Still from 1981's "The Burning."

The Burning October 6, 2017        


Tony Maylam



Brian Matthews

Lou David

Leah Ayres

Brian Backer

Larry Joshua

Jason Alexander

Fisher Stevens

Holly Hunter









1 Hr., 31 Mins.

Few genres are as synonymous with the jump scare as horror. Usually the product’s lame when too many burst from the screen, especially when fake-outs are just as quickly found as an actual explosion of carnage. But the reappraised summer camp slasher The Burning (1981) deviates from that sentiment: Here, the jump scares are so ingenious — and executed in a manner that suggests that maybe its makers were cackling while thinking them up — that we’re almost eager to see what the next one will bring. How often do you get a mad slasher bursting out of a canoe to attack helpless teenagers, after all?


The movie’s about the same as both Friday the 13th (1980) and Sleepaway Camp (1983), except this time our reservations don't hold so steadily. Whereas Friday the 13th was witless and no more than the cinematic guidebook to what Randy from Scream (1996) was talking about, and whereas Sleepaway Camp was a hokey, accidentally funny terror train with a plethora of bizarre characters, The Burning is unapologetically fun, the unusual slasher that gets our blood curdling as often as it delivers clichés good for any drinking game.


In it, a summer camp caretaker badly disfigured by a prank gone wrong returns to the latter location after his long hospital stay to enact revenge — even if his targets weren’t directly involved with the accident. His weapon of choice a pair of gleaming garden shears and his garments Grim Reaper-lite — every killer must be distinguishable from one movie to the next — he moves around the encampment with the stealth of Napoleon Solo, making his move just as most of the campers embark on a days-long canoeing trip.


Tension is built by a generous helping of long-winded killer POV shots, and a hodgepodge of teenagers screaming that they think they saw something in the bushes, out the window, etc. The difference between The Burning and its similarly off-brand stalk-and-slash counterparts, though, is that it doesn’t altogether resemble a quickly made bandwagon hop (even though it is). Since its teenagers look like teenagers, all hormonal, fit with zits and lanky limbs that age them down, there’s more fear here. For once, it seems like unlucky teenagers are really getting murdered during what should be a couple weeks of fun in the sun.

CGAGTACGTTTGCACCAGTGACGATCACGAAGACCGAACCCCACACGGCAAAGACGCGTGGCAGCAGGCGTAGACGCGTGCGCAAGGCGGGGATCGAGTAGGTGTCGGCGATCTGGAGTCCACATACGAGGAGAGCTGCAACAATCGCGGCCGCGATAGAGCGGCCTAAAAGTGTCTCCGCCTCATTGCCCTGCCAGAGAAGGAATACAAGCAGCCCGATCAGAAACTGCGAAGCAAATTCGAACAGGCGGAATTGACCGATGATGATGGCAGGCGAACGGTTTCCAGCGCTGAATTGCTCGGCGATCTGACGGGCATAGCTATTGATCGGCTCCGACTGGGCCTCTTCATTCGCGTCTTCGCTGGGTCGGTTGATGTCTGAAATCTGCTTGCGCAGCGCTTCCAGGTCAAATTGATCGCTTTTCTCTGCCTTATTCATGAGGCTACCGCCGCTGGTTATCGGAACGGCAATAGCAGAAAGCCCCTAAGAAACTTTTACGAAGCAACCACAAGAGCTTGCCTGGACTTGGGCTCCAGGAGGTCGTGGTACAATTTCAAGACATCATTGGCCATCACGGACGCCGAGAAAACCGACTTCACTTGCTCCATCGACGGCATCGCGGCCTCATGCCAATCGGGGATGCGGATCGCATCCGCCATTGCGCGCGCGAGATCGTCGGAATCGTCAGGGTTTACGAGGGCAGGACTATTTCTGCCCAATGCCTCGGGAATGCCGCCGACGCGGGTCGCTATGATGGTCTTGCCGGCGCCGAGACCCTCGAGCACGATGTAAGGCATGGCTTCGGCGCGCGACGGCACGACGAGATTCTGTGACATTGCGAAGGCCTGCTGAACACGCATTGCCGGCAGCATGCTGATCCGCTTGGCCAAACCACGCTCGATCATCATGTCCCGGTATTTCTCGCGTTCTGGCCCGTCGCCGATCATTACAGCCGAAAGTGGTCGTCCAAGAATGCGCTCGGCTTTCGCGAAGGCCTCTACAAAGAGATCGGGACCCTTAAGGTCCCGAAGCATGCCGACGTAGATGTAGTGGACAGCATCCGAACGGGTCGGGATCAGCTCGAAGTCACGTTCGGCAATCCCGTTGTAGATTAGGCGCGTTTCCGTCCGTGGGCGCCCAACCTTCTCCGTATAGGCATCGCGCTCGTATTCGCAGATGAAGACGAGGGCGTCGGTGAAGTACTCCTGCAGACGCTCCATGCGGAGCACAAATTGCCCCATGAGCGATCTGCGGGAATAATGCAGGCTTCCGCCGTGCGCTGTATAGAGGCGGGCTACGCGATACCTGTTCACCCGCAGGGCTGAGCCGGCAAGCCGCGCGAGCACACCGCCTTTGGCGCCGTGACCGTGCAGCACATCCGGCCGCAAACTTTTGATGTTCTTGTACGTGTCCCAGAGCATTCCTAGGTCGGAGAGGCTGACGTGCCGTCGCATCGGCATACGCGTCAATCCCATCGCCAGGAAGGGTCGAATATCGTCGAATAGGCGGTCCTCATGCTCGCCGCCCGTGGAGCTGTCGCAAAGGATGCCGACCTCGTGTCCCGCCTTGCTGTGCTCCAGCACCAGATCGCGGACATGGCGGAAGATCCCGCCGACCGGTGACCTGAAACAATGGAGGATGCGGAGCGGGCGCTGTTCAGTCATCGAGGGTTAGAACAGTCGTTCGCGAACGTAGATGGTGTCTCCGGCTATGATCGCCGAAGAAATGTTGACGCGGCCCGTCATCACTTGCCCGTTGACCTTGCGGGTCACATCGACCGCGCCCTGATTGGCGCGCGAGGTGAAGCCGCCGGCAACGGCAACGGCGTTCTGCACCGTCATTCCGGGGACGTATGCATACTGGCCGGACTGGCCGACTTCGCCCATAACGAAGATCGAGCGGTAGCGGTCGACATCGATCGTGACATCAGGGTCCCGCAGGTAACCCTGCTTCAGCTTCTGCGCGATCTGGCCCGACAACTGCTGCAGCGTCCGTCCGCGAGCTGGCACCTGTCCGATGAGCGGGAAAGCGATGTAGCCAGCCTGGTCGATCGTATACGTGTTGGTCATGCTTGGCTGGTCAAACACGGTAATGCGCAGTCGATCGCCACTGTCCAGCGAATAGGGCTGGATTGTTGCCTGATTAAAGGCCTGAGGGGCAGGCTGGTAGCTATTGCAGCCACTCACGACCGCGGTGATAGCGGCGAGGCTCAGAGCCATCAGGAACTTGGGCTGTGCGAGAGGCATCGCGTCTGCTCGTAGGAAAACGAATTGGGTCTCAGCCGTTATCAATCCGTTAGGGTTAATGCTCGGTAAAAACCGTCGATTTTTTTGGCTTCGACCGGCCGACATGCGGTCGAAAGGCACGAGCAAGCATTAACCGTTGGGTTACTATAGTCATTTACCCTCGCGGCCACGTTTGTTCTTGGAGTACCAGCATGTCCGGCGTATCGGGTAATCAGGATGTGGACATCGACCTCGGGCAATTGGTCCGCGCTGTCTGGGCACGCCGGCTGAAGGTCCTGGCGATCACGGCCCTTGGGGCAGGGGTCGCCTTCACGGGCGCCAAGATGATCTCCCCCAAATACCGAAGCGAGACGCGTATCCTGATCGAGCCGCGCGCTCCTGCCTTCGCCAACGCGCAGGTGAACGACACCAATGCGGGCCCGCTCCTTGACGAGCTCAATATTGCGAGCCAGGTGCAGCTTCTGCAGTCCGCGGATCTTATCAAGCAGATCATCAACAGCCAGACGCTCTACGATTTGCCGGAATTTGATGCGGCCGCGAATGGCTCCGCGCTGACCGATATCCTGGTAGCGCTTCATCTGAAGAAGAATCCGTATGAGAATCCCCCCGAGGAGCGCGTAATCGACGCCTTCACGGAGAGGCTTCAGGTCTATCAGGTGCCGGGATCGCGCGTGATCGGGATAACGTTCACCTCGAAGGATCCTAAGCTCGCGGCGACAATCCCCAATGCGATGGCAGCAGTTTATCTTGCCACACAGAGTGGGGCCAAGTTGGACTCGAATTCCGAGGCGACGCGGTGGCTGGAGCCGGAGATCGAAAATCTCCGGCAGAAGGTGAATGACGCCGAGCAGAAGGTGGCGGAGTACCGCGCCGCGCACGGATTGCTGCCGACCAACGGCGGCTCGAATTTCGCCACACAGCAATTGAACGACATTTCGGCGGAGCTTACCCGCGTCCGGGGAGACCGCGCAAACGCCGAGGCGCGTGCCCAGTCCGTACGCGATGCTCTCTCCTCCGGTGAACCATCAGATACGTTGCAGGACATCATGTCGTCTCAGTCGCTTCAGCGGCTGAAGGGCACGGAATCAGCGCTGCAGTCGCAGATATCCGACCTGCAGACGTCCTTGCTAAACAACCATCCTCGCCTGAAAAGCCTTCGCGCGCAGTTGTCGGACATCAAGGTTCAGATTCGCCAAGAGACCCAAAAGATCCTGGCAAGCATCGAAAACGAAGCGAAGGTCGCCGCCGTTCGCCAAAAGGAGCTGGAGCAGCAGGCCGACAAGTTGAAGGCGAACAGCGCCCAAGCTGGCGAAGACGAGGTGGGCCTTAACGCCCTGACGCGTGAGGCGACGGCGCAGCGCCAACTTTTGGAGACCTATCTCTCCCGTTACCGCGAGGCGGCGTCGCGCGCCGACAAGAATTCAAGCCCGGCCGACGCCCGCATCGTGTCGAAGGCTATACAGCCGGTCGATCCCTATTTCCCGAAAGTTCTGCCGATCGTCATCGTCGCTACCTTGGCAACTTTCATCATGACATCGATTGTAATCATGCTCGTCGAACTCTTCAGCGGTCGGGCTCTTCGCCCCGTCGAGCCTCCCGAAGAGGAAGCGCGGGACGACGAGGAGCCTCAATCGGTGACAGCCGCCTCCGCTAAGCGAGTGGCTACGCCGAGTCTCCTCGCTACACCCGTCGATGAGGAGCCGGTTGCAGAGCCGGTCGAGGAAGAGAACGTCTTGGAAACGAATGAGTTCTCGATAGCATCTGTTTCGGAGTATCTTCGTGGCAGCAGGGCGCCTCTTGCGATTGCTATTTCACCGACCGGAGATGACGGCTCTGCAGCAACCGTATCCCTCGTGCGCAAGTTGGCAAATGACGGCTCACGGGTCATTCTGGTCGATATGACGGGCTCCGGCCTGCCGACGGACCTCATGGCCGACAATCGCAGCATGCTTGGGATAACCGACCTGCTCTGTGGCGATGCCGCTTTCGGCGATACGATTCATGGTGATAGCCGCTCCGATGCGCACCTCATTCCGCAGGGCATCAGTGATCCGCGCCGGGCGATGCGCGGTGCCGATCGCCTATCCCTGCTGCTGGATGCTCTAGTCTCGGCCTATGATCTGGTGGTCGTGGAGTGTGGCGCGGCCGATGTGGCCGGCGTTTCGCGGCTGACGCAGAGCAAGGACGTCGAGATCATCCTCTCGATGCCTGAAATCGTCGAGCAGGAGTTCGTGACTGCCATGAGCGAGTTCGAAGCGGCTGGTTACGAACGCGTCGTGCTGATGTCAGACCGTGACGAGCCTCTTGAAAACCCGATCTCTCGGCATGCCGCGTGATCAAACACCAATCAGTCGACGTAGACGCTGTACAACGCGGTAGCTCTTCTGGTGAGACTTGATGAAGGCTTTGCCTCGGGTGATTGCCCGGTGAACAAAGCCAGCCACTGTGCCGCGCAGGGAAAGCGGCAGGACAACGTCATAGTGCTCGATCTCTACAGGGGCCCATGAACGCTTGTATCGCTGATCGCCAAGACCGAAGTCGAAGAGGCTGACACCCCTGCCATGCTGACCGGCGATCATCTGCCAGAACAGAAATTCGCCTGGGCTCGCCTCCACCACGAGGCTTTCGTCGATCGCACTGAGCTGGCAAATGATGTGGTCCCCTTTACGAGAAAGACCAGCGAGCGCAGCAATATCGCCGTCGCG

Friday the 13th and Sleepaway Camp practically wanted us to lick our lips whenever someone’s skin was penetrated by a knife, but The Burning, in spite of some terrific gore effects, cares about who lives and who dies. So as soon as its final showdown arrives, we’re primed to see all this mania come to an end. And what a great finale it is — drawn-out and unnerving, we’re surprised to find ourselves sinking into our seats, our bodies curling in terror as we prepare for the worst.


Once you’ve seen one slasher movie you’ve seen them all. But so good is The Burning that you might as well watch this one if unfamiliar with the enduring horror subgenre (though even aficionados will find something to like here). And if The Burning isn’t already a slasher must, consider it even more of an unmissable artifact thanks to its featuring future stars Holly Hunter, Jason Alexander, and Fisher Stevens in early roles as unhappy campers. B+

love those little moments in slasher movies wherein you could hear a pin drop if you tried hard enough. Those moments when defenseless teens wander into eerily black, creaking buildings and, unbeknownst to them, are going to become calfs butchered by the killer waiting inside. Those moments where the silence is deafening and you know something, or someone, is going to pop out from the shadows and turn our blood cold.